Last year I pitched a story to a mid-size BC news source that questioned the old adage that ‘you can never be too safe.’ I wanted to show how the overemphasis on safety in an online game for children ages 6-14, while well intended, has lead to types of surveillance that ultimately take away from the value that play provides. The editor rejected the story with a simple question: “How is “less safe” play beneficial to kids?” I emailed back to clarify: no response.
Now an article written by the BC Injury Research and Prevention Unit (BCIRPU) asks, “can we go too far when it comes to child injury prevention?” and their answer is “yes”–but as it turns out, my editor wasn’t the only one to reject the idea that safer isn’t always better. Brussoni et al. make a strong case for the problem with over-emphasizing safety on playground surfaces, but the comments section clearly reflects the polarizing effect that the topic of children and risk has on adults. One commenter asserts that “to oppose additional safety measures based on a supposition that a child’s development will be impaired if playgrounds are made safer is wrong until that hunch is proven using accepted scientific criteria”. Rather than re-state the reasons why ‘safety second’ could be a good thing for kids (you can read them here), I want to chime in on why the topic at best raises eyebrows and at worst invites logical fallacies like this one.
To be clear, I am not saying that safety isn’t a priority and neither is the BCIRPU. What I’m saying is that risk is also of value to children and youth (as one example, see Poyntz 2014 for a discussion of the role risk plays for youth in a functioning democracy). It’s my feeling that most adults CAN and DO see the benefit of risk when the evidence is clearly presented to them. The question, then, is why do so many adults have a difficult time accepting that additional safety features in children’s lives can have an adverse effect on child well-being?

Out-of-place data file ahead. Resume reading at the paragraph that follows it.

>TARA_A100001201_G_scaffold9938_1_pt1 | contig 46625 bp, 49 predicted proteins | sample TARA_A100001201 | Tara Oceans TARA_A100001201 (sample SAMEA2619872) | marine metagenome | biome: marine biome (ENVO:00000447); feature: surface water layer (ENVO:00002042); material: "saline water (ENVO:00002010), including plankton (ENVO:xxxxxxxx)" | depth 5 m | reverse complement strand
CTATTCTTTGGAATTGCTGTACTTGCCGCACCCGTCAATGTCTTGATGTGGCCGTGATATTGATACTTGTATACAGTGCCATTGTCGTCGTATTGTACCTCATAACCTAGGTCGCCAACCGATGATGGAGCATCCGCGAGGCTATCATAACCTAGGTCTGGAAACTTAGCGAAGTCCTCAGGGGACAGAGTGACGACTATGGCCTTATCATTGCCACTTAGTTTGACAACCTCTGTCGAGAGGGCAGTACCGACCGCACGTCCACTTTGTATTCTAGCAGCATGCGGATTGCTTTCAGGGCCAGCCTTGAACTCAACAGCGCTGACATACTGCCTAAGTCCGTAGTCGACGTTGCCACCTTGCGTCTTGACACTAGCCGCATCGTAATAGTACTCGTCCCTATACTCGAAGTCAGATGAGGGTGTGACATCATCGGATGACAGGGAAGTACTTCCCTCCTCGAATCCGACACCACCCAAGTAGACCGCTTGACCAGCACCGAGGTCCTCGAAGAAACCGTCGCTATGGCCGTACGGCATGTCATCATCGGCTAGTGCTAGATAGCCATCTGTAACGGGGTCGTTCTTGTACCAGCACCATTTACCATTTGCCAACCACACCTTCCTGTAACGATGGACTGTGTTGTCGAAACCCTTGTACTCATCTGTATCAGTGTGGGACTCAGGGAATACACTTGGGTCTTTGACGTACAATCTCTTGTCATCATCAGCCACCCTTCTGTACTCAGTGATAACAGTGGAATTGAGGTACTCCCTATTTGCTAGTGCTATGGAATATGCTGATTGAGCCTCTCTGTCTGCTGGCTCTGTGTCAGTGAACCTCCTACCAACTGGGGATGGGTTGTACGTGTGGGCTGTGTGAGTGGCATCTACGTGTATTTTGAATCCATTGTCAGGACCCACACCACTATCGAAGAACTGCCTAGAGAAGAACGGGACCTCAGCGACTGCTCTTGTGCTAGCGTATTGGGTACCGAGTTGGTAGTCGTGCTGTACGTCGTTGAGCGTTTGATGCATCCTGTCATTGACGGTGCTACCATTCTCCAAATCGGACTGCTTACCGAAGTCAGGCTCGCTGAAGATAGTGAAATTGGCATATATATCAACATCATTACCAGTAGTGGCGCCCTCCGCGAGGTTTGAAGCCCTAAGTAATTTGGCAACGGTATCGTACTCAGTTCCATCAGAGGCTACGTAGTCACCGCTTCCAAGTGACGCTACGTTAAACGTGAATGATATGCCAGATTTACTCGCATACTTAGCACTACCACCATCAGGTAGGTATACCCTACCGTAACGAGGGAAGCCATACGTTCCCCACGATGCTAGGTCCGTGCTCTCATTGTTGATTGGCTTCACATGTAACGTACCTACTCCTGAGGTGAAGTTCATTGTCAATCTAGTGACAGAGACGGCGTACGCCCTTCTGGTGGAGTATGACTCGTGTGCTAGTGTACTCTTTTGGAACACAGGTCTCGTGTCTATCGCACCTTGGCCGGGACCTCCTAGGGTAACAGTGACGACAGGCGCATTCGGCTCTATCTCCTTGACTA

Part of the answer, I suspect, has to do with the myth of childhood innocence, which put the simplest way, is the widespread belief that children are essentially vulnerable, dependent and in need of protection. If childhood is first and foremost defined by vulnerability, children are understood as being without agency–meaning that they lack the ability to express their own views, make decisions, or participate in society. Child well-being, then, becomes a question of protection. Strong arguments, however, have been made to show that children are actors and active participants in their lives (James et al. 1998). A child’s well-being is not only about protection, it also hinges on the ability to participate. The question, ‘how is less safe play better for children?’ I suggest, is a symptom of both a limited understanding of childhood and a narrow conception of a child’s well-being. To put it another way, it is entirely possible, and I’d argue increasingly more probable, for children’s well-being to be compromised even in the absence of risk. The BCIRPU article explains a few of the reasons why.
The BCIRPU have joined the growing number of scholars who are acknowledging the value of risk and the ways that an overemphasis on ‘safety’ can impinge on important moments for the child’s well-being (see Hearn 2007; Katz 2005 and Livingstone 2009). It gives me confidence to see these conversations occurring in the public forum.
Brussoni, Maria, Allison Macperhson, and Ian Pike. (2015, April 1). “Can we go to far when it comes to children’s injury prevention? BC Injury Research and Prevention Unit.” Retrieved 2015-04-22 2015, from http://www.injuryresearch.bc.ca/can-we-go-too-far-when-it-comes-to-childrens-injury-prevention/
Hearn, Matt. (2007). Watch Yourself: Why Safer Isn’t Always Better. Vancouver: New Star Books. Print.
James, Allison., Chris Jenks and Alan Prout (1998). Theorizing Childhood. Oxford: Polity Press.
Katz, C. (2005). The Terrors of Hypervigilance: Security and the Compromised Spaces of Contemporary Childhood. In J. Qvortrup (Ed.), Studies in Modern Childhood: Society, Agency, Culture (pp. 99–114). Palgrave Macmillan.
Livingstone, S. (2009). Children and the Internet. Cambridge: Polity.
Poyntz, S. (2014). “Eyes wide open: stranger hospitality and the regulation of youth citizenship.” Journal of Youth Studies, 18. doi:10.1080/13676261.2013.763918